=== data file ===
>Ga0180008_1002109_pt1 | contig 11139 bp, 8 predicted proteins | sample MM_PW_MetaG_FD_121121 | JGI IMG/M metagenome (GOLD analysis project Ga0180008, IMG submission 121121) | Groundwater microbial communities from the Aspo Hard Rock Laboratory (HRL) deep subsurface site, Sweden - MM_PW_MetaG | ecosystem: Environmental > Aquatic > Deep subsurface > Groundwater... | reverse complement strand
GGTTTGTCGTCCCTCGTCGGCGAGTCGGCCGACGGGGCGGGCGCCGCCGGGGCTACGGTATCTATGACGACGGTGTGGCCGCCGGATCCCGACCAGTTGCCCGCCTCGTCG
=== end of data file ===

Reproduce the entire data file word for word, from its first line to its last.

>Ga0180008_1002109_pt1 | contig 11139 bp, 8 predicted proteins | sample MM_PW_MetaG_FD_121121 | JGI IMG/M metagenome (GOLD analysis project Ga0180008, IMG submission 121121) | Groundwater microbial communities from the Aspo Hard Rock Laboratory (HRL) deep subsurface site, Sweden - MM_PW_MetaG | ecosystem: Environmental > Aquatic > Deep subsurface > Groundwater... | reverse complement strand
GGTTTGTCGTCCCTCGTCGGCGAGTCGGCCGACGGGGCGGGCGCCGCCGGGGCTACGGTATCTATGACGACGGTGTGGCCGCCGGATCCCGACCAGTTGCCCGCCTCGTCG